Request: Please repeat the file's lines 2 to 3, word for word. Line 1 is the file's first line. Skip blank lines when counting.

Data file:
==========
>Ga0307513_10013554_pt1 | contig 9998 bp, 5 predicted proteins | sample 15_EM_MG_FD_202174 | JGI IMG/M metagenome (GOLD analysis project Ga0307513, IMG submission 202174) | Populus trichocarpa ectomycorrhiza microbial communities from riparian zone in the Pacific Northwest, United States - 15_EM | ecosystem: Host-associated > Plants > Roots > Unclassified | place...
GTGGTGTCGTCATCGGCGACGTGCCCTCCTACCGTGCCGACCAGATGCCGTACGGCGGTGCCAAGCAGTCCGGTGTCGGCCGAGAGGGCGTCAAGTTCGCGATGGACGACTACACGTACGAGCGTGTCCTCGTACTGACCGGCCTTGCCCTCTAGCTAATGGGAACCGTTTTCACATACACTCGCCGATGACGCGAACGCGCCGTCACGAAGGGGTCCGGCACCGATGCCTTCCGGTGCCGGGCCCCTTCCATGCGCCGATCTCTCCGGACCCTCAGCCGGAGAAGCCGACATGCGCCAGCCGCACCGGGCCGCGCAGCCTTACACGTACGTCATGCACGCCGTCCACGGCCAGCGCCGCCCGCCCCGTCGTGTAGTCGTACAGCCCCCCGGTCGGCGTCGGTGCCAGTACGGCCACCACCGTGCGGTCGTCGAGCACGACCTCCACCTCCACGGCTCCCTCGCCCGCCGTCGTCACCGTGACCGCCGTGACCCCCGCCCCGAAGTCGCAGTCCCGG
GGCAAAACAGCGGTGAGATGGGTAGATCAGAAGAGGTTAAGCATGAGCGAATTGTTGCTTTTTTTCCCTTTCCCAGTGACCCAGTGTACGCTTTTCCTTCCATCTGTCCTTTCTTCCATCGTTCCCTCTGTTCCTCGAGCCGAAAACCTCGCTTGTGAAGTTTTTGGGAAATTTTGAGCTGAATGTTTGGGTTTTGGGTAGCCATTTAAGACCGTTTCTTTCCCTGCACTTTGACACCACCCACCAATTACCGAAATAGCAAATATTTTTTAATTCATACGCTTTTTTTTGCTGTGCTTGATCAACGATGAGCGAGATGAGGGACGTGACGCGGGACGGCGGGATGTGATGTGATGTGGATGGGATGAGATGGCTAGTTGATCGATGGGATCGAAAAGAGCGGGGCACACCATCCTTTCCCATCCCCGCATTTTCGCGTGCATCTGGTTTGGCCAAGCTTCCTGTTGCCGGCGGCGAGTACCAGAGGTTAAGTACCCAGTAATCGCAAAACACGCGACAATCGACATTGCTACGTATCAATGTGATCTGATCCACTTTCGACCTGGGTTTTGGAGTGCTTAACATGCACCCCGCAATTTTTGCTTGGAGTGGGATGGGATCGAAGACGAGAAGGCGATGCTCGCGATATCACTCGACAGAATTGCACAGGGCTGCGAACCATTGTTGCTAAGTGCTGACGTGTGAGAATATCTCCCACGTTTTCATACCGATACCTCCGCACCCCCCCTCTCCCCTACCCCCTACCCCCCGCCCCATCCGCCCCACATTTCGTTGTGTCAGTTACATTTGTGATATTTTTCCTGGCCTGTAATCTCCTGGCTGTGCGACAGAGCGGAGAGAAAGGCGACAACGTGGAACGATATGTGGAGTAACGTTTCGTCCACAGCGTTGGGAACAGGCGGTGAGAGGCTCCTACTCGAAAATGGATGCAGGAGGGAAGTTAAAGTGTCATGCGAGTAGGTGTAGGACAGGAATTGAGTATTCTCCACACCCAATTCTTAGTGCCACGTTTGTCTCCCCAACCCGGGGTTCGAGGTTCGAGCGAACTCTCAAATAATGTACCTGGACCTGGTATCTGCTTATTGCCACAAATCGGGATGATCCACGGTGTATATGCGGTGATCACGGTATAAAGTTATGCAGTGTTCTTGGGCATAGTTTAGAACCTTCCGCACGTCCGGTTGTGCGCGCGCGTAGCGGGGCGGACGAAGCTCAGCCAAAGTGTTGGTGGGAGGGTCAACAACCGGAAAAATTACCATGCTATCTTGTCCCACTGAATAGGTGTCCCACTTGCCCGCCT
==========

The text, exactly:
GTGGTGTCGTCATCGGCGACGTGCCCTCCTACCGTGCCGACCAGATGCCGTACGGCGGTGCCAAGCAGTCCGGTGTCGGCCGAGAGGGCGTCAAGTTCGCGATGGACGACTACACGTACGAGCGTGTCCTCGTACTGACCGGCCTTGCCCTCTAGCTAATGGGAACCGTTTTCACATACACTCGCCGATGACGCGAACGCGCCGTCACGAAGGGGTCCGGCACCGATGCCTTCCGGTGCCGGGCCCCTTCCATGCGCCGATCTCTCCGGACCCTCAGCCGGAGAAGCCGACATGCGCCAGCCGCACCGGGCCGCGCAGCCTTACACGTACGTCATGCACGCCGTCCACGGCCAGCGCCGCCCGCCCCGTCGTGTAGTCGTACAGCCCCCCGGTCGGCGTCGGTGCCAGTACGGCCACCACCGTGCGGTCGTCGAGCACGACCTCCACCTCCACGGCTCCCTCGCCCGCCGTCGTCACCGTGACCGCCGTGACCCCCGCCCCGAAGTCGCAGTCCCGG
GGCAAAACAGCGGTGAGATGGGTAGATCAGAAGAGGTTAAGCATGAGCGAATTGTTGCTTTTTTTCCCTTTCCCAGTGACCCAGTGTACGCTTTTCCTTCCATCTGTCCTTTCTTCCATCGTTCCCTCTGTTCCTCGAGCCGAAAACCTCGCTTGTGAAGTTTTTGGGAAATTTTGAGCTGAATGTTTGGGTTTTGGGTAGCCATTTAAGACCGTTTCTTTCCCTGCACTTTGACACCACCCACCAATTACCGAAATAGCAAATATTTTTTAATTCATACGCTTTTTTTTGCTGTGCTTGATCAACGATGAGCGAGATGAGGGACGTGACGCGGGACGGCGGGATGTGATGTGATGTGGATGGGATGAGATGGCTAGTTGATCGATGGGATCGAAAAGAGCGGGGCACACCATCCTTTCCCATCCCCGCATTTTCGCGTGCATCTGGTTTGGCCAAGCTTCCTGTTGCCGGCGGCGAGTACCAGAGGTTAAGTACCCAGTAATCGCAAAACACGCGACAATCGACATTGCTACGTATCAATGTGATCTGATCCACTTTCGACCTGGGTTTTGGAGTGCTTAACATGCACCCCGCAATTTTTGCTTGGAGTGGGATGGGATCGAAGACGAGAAGGCGATGCTCGCGATATCACTCGACAGAATTGCACAGGGCTGCGAACCATTGTTGCTAAGTGCTGACGTGTGAGAATATCTCCCACGTTTTCATACCGATACCTCCGCACCCCCCCTCTCCCCTACCCCCTACCCCCCGCCCCATCCGCCCCACATTTCGTTGTGTCAGTTACATTTGTGATATTTTTCCTGGCCTGTAATCTCCTGGCTGTGCGACAGAGCGGAGAGAAAGGCGACAACGTGGAACGATATGTGGAGTAACGTTTCGTCCACAGCGTTGGGAACAGGCGGTGAGAGGCTCCTACTCGAAAATGGATGCAGGAGGGAAGTTAAAGTGTCATGCGAGTAGGTGTAGGACAGGAATTGAGTATTCTCCACACCCAATTCTTAGTGCCACGTTTGTCTCCCCAACCCGGGGTTCGAGGTTCGAGCGAACTCTCAAATAATGTACCTGGACCTGGTATCTGCTTATTGCCACAAATCGGGATGATCCACGGTGTATATGCGGTGATCACGGTATAAAGTTATGCAGTGTTCTTGGGCATAGTTTAGAACCTTCCGCACGTCCGGTTGTGCGCGCGCGTAGCGGGGCGGACGAAGCTCAGCCAAAGTGTTGGTGGGAGGGTCAACAACCGGAAAAATTACCATGCTATCTTGTCCCACTGAATAGGTGTCCCACTTGCCCGCCT